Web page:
- Her stress over spending so much money on a house ABATED when the real estate broker told her about the property's 15-year tax ABATEMENT.
formally give up the throne (or some other power or responsibility)
- King Edward VIII of England famously ABDICATED the throne in order to marry an American divorcée.
- Parents can be charged with neglect for ABDICATING their responsibilities towards their children.
- The teen's ABERRANT behavior made his family suspect that he was using drugs.
- Losing rather than gaining weight over the holidays is certainly an ABERRATION.
detest, regard with disgust
- "Go out with you?" she replied. "I abhor you! I would rather stab myself with a rusty bread knife than be your girlfriend!"
give up, renounce; repudiate, recant, or shun (especially formally or under oath)
- To become a citizen of the United States, you must ABJURE loyalty to the nation of your birth.
- Since enrolling in that nutrition class, she has ABJURED sugar and saturated fats.
rough, suitable for grinding or polishing (such as sandpaper); causing irritation or annoyance
- Could the inside of this mascot costume be any more abrasive? It's rubbing my skin raw! I have some seriously abrasive remarks for whoever designed this things.
reduce or lessen; shorten by omitting parts throughout while retaining the main idea
- Our romantic vacation was ABRIDGED when the babysitter called to say that the kids were sick and we should come home.
- Audio books are almost always ABRIDGED, since few people want to listen to a 200-hour book.
hold back, refrain (especially from something bad or unhealthy); decline to vote
- The church board voted on whether to hold an abstinence rally to encourage young people not to become sexually active; while most members voted in favor, one voted against and two ABSTAINED, with one ABSTAINER commenting that, as far as she knew, the chuch's teens were pretty abstemious already.
summit, peak, highest point
- The acme of my vacation was when I finally climed to the ACME of the mountain and enjoyed the gorgeous vista.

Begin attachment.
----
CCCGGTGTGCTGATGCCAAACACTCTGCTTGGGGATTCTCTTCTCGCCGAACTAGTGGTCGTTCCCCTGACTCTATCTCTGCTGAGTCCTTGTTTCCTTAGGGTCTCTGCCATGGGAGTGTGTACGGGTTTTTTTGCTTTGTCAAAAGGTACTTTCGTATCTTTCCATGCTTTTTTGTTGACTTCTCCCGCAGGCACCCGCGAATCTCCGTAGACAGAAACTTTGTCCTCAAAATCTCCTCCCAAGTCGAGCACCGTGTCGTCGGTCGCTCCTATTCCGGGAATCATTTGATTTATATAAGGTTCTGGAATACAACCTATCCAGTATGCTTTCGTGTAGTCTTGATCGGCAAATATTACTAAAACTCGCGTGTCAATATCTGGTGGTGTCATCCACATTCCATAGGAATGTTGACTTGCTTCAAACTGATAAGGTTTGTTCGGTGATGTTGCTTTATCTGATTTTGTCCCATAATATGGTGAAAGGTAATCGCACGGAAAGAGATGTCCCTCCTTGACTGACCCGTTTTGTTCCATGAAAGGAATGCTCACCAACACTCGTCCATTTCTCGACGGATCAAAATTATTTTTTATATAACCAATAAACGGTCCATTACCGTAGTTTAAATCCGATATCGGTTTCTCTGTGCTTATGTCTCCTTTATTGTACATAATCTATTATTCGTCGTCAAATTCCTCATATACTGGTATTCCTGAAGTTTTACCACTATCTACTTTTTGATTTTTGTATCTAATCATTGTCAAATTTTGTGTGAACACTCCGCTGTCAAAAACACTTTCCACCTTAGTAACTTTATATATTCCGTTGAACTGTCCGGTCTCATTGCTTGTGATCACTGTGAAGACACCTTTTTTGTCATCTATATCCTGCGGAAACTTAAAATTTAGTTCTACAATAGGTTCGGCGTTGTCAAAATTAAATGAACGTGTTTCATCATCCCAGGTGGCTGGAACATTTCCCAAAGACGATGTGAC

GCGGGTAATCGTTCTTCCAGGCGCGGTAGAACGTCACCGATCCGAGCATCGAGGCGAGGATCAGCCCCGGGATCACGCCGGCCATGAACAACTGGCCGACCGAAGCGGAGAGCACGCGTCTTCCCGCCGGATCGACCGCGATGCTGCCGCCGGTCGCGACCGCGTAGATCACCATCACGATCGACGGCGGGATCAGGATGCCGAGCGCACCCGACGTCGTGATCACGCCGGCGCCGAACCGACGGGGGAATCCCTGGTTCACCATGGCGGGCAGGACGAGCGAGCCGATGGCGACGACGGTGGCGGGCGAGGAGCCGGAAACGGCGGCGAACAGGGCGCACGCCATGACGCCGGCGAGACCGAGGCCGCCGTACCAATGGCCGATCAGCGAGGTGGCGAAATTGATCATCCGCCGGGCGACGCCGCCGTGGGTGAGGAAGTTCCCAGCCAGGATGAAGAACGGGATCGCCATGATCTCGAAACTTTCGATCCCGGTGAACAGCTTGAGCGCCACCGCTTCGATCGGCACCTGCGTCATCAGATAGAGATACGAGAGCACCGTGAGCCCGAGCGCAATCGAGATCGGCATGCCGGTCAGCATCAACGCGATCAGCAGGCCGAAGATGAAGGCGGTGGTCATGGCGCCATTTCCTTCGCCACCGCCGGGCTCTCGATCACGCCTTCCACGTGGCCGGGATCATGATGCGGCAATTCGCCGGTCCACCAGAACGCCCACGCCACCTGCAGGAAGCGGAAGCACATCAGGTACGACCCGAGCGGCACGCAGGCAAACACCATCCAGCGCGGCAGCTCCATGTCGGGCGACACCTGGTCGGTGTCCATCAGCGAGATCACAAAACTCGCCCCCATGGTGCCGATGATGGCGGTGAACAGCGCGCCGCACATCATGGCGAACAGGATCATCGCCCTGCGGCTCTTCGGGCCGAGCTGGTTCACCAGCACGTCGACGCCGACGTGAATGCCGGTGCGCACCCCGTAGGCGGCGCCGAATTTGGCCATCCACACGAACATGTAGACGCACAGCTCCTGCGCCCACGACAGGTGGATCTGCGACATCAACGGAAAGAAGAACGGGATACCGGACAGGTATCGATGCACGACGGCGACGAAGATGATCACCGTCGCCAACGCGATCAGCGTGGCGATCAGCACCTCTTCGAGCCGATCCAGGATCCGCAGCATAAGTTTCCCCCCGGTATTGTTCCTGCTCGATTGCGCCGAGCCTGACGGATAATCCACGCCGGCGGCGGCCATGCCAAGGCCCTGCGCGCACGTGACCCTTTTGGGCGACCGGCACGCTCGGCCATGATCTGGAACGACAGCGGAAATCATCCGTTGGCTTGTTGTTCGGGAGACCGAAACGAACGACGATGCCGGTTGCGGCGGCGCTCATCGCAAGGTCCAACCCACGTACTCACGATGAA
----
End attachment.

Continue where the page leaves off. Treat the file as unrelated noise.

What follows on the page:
the practice of pursuing political or other goals through vigorous action, often including protests and demonstrations.
- Lindsay's parents had a hard time accepting that, after incurring $100,000 in student loans, their daughter had decided to enter the low-paying field of environmental ACTIVISM.
stick (to), such as with glue, or to a plan or belief
- I have a message board that ADHERES to my refrigerator with magnets; on it, I've written some affirmations to help me ADHERE to my diet plan.
mildly scold; caution, advise, or remind to do something
- She was an exacting boss who upbraided an employee for jamming the copier, yet she merely ADMONISHED her five-year-old for the same offense.
- Pioneer women persevered despite ADVERSE circumstances, even when fording a river - baby in one arm, leading a horse with the other - against an ADVERSE current.
speak or argue in favor of; a person who pleads for a cause or on behalf of another person
- I cannot possibly vote for a candidate who ADVOCATES oil drilling in federally protected nature preserves.
- Children often have ADVOCATES appointed to represent them in coourt.
concerning the appreciation of beauty or good taste, pertaining to the science of what is beautiful; a sense of beauty and taste of a particular time and place
- The twins were so different - one possessed a truly baroque AESTHETIC, preferring golden, gilded decor. The other lived in a world of pure logic, untouched by any AESTHETIC sense whatsoever; art did not move him, his house was bare, and he married his wife solely because she was a master of calculus.
warm and friendly, pleasant, approachable
- The professional wrestler played at belligerence in the ring, but in real life, he was quite an AFFABLE fellow - sociable, easy-going, and always ready to lend a hand.
fake behavior (such as in speech or dress) adopted to give a certain impression
- I'm annoyed whenever Americans move to England and suddenly start speaking with an affected British accent; such AFFECTATIONS, when practiced by celebrities, are only likely to alienate their fans.
make greater; exaggerate
- I can't stand when my coworker AGGRANDIZES her role in our group projects.
- Stop it with your constant self-AGGRANDIZING - we don't care how many automobiles you own!
gather together, amount to; constituting a whole made up of constituent parts
- While some of the company's divisions did better than others, in AGGREGATE, we made a profit.
- Concrete is created when crushed rock or glass is AGGREGATED with cement; in AGGREGATE, concrete is stronger than cement alone.
cheerful or speedy willingness
- Any boss wants an employee to respond with ALACRITY to his or her requests, handling them promptly and with enthusiasm.
cause to become unfriendly, hostile, or distant
- The talk-show host was trying to help, but only ALIENATED her viewers when she suggested that they cope with a tough economy by checking themselves into a spa.
lessen, make easier to endure
- The stimulus package has ALLEVIATED the pangs of the Great Recession, but times are still tough.
not clear, hard to understand, open to having several meanings or interpretations
- The meaning of this ancient text is AMBIGUOUS - either we are missing some cultural context, or else the writer actually wanted to be mysterious.